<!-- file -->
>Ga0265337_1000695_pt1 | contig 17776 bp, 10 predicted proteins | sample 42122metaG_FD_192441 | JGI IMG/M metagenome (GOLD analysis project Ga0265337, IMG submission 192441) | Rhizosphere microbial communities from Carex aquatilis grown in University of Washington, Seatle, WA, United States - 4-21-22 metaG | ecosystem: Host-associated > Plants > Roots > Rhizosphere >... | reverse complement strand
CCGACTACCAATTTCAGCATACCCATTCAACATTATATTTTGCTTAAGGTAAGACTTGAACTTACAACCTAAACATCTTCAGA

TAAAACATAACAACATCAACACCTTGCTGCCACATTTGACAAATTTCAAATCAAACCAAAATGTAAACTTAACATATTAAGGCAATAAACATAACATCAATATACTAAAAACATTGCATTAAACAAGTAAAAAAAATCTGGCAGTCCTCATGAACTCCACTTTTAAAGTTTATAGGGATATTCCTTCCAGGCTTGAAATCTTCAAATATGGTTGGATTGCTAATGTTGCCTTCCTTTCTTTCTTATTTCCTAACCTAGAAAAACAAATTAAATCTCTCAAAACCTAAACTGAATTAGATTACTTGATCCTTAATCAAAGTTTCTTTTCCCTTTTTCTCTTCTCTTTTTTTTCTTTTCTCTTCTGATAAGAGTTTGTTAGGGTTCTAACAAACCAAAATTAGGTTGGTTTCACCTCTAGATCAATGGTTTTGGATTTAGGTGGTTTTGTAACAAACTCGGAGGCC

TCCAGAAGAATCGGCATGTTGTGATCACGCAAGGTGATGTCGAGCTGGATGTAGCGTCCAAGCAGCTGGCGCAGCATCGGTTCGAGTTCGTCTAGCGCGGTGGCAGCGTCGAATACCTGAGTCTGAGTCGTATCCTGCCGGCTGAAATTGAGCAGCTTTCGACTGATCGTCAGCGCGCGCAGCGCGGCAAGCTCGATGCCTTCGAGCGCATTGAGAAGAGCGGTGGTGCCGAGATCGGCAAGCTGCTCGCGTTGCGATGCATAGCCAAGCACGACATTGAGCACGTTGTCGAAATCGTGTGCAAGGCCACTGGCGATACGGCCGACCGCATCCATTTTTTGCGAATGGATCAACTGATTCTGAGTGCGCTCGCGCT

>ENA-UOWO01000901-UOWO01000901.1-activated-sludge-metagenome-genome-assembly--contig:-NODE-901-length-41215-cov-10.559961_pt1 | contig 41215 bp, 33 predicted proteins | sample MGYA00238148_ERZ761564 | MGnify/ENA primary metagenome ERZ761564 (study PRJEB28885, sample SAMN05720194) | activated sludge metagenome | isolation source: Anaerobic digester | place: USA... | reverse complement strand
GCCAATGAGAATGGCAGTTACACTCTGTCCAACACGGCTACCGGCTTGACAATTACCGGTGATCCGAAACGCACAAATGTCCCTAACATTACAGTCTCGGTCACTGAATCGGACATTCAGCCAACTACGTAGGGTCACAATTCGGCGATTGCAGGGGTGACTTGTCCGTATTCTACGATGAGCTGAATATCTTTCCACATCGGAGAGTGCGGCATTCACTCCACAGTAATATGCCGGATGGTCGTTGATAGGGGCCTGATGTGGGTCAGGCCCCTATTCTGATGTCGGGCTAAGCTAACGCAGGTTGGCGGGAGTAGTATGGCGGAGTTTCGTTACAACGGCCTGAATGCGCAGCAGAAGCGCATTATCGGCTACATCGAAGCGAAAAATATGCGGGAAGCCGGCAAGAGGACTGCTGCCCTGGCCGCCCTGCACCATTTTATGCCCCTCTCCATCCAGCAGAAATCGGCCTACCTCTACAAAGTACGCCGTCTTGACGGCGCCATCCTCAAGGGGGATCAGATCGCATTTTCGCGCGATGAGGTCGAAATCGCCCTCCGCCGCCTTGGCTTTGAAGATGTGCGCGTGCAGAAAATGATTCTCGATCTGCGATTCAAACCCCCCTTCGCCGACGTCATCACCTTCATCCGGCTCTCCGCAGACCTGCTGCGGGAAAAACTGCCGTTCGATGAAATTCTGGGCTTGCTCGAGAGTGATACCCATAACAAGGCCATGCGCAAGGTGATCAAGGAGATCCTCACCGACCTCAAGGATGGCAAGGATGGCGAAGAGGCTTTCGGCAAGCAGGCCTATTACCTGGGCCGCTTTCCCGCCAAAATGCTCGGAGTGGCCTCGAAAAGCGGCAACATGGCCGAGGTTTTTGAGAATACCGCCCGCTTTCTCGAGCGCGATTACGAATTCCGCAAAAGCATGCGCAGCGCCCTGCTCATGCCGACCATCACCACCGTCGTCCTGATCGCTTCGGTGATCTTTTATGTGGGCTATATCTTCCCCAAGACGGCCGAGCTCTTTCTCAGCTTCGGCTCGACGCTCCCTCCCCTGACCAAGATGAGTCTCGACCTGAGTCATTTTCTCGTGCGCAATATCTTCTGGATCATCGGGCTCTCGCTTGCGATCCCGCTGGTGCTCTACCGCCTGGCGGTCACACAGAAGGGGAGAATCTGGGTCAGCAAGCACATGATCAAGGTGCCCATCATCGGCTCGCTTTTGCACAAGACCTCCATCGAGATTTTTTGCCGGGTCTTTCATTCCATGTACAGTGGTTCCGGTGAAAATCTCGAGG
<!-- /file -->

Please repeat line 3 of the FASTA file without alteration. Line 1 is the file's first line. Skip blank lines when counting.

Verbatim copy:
TAAAACATAACAACATCAACACCTTGCTGCCACATTTGACAAATTTCAAATCAAACCAAAATGTAAACTTAACATATTAAGGCAATAAACATAACATCAATATACTAAAAACATTGCATTAAACAAGTAAAAAAAATCTGGCAGTCCTCATGAACTCCACTTTTAAAGTTTATAGGGATATTCCTTCCAGGCTTGAAATCTTCAAATATGGTTGGATTGCTAATGTTGCCTTCCTTTCTTTCTTATTTCCTAACCTAGAAAAACAAATTAAATCTCTCAAAACCTAAACTGAATTAGATTACTTGATCCTTAATCAAAGTTTCTTTTCCCTTTTTCTCTTCTCTTTTTTTTCTTTTCTCTTCTGATAAGAGTTTGTTAGGGTTCTAACAAACCAAAATTAGGTTGGTTTCACCTCTAGATCAATGGTTTTGGATTTAGGTGGTTTTGTAACAAACTCGGAGGCC